The school seminar series 2008 kicks off this Friday with a presentation by Professor Marilynn B Brewer, Ohio State University.
DATE: Friday, 7 March 2008
LOCATION: Room 302/303 McElwain, 3-4 pm followed by the usual festivities.
TITLE: Social Identity Complexity: Expanding the "We."
In a large and complex society, persons are differentiated or subdivided along many meaningful social dimensions, including gender and sexual orientation, life stage (e.g., student, worker, retiree), economic sector (e.g., technology, service, academics, professional), religion, political ideology, and recreational preferences. Each of these divisions provides a basis for shared identity and group membership that may become an important source of social identification. Further, most of these differentiations are cross-cutting in the sense that individuals may share a common ingroup membership on one dimension but belong to different categories on another dimension. Hence, having multiple group memberships has the potential to reduce the likelihood that ones social world can be reduced to a single ingroup-outgroup distinction. Social identity complexity (Roccas & Brewer, 2002) is a construct that refers to how individuals represent the interrelationships among their multiple group identities. I will review previous research on how social identity complexity contributes to tolerance and acceptance of diversity in the society as a whole and discuss recent research on the antecedents of social identity complexity.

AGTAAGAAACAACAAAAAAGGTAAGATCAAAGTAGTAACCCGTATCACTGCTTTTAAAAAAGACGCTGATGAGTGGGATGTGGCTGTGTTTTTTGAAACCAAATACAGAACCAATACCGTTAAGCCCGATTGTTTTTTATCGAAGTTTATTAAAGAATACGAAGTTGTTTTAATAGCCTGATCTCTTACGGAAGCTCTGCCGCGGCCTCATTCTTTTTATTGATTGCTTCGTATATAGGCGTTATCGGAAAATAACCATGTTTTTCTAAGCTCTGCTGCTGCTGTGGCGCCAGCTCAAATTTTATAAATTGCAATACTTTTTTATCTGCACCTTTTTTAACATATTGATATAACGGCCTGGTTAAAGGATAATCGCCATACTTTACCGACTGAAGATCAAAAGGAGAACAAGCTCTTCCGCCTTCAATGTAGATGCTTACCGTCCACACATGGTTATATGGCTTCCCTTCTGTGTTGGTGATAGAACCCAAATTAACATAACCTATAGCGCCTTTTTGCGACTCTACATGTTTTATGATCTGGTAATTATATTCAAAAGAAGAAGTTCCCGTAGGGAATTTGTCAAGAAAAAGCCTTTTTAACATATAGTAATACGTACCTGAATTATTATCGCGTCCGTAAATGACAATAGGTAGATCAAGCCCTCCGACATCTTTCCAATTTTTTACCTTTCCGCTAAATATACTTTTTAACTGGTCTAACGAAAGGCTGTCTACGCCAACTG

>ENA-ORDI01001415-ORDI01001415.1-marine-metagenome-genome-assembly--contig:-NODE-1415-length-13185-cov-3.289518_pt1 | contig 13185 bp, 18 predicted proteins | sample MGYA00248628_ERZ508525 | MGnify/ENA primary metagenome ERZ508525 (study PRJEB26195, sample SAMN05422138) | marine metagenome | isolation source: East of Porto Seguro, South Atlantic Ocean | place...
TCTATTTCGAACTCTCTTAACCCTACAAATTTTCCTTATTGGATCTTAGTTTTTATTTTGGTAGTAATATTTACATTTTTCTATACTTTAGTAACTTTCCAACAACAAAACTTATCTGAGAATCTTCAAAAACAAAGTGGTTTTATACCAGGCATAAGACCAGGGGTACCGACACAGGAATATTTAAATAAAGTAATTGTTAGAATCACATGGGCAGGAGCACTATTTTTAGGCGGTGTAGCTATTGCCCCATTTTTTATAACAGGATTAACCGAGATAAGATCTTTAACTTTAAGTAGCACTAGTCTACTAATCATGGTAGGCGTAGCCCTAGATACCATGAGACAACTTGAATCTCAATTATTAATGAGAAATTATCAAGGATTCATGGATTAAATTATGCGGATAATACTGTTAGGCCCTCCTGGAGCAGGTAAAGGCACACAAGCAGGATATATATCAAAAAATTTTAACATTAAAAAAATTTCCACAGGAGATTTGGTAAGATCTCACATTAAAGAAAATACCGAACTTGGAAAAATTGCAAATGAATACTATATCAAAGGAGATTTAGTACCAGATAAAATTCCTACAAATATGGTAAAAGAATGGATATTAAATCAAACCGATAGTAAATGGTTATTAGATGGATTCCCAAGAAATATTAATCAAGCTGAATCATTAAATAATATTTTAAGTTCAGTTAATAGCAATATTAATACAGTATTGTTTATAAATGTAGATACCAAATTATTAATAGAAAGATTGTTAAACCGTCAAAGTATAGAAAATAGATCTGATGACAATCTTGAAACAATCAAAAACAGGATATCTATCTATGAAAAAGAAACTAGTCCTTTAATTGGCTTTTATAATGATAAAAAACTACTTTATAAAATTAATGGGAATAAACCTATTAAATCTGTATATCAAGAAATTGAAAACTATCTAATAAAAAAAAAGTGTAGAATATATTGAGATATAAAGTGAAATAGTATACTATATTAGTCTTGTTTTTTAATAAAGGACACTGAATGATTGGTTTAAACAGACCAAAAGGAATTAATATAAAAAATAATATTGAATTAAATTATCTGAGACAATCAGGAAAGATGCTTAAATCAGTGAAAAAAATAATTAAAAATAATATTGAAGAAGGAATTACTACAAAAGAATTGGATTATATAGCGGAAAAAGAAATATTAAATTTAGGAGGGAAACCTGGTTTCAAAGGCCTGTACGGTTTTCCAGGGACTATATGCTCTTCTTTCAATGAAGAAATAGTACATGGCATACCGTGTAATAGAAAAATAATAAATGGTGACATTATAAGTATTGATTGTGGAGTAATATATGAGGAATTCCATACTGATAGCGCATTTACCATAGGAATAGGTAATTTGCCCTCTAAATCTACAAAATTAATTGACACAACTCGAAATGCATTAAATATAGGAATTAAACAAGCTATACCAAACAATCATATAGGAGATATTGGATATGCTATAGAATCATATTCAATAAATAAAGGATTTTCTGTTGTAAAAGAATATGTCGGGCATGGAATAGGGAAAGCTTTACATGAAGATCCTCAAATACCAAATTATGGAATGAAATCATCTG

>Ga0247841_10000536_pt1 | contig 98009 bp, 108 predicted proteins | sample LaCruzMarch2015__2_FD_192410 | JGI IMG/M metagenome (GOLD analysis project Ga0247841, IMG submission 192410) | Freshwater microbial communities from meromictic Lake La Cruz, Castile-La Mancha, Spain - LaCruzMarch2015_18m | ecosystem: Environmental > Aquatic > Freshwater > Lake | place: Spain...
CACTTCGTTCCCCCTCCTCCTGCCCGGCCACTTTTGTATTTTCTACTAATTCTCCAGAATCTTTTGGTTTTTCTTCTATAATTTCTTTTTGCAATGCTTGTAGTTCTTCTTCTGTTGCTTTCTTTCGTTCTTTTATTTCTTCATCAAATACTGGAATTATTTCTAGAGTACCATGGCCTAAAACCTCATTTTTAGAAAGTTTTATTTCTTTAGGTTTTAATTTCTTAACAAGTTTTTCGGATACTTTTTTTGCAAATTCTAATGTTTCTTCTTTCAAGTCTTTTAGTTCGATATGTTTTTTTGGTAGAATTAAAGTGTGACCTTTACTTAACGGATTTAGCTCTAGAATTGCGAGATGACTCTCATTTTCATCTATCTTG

Marilynn Brewer is currently Professor of Psychology and Eminent Scholar in Social Psychology at the Ohio State University. Her primary areas of research are the study of social identity, collective decision making, and intergroup relations and she is the author of numerous research articles and books in this area. Dr. Brewer was recipient of the 1996 Lewin Award from